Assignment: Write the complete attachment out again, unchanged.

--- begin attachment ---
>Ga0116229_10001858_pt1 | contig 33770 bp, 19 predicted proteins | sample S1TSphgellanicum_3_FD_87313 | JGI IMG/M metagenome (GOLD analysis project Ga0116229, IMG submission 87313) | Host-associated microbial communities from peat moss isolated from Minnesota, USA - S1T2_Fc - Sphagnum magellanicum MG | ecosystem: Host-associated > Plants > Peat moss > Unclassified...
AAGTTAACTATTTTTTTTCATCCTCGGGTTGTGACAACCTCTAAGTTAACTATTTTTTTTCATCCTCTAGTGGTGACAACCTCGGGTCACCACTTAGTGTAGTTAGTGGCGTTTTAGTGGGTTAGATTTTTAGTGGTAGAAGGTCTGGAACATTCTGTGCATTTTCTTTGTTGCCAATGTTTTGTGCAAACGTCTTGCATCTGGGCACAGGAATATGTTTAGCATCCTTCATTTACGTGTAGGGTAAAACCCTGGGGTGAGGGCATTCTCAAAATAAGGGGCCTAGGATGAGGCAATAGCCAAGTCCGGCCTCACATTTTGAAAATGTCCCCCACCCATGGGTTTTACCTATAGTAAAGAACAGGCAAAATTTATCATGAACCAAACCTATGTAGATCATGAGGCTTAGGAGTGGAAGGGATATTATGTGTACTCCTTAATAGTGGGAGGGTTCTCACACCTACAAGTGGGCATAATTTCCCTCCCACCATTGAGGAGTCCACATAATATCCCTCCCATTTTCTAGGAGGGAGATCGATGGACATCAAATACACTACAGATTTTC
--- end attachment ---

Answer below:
>Ga0116229_10001858_pt1 | contig 33770 bp, 19 predicted proteins | sample S1TSphgellanicum_3_FD_87313 | JGI IMG/M metagenome (GOLD analysis project Ga0116229, IMG submission 87313) | Host-associated microbial communities from peat moss isolated from Minnesota, USA - S1T2_Fc - Sphagnum magellanicum MG | ecosystem: Host-associated > Plants > Peat moss > Unclassified...
AAGTTAACTATTTTTTTTCATCCTCGGGTTGTGACAACCTCTAAGTTAACTATTTTTTTTCATCCTCTAGTGGTGACAACCTCGGGTCACCACTTAGTGTAGTTAGTGGCGTTTTAGTGGGTTAGATTTTTAGTGGTAGAAGGTCTGGAACATTCTGTGCATTTTCTTTGTTGCCAATGTTTTGTGCAAACGTCTTGCATCTGGGCACAGGAATATGTTTAGCATCCTTCATTTACGTGTAGGGTAAAACCCTGGGGTGAGGGCATTCTCAAAATAAGGGGCCTAGGATGAGGCAATAGCCAAGTCCGGCCTCACATTTTGAAAATGTCCCCCACCCATGGGTTTTACCTATAGTAAAGAACAGGCAAAATTTATCATGAACCAAACCTATGTAGATCATGAGGCTTAGGAGTGGAAGGGATATTATGTGTACTCCTTAATAGTGGGAGGGTTCTCACACCTACAAGTGGGCATAATTTCCCTCCCACCATTGAGGAGTCCACATAATATCCCTCCCATTTTCTAGGAGGGAGATCGATGGACATCAAATACACTACAGATTTTC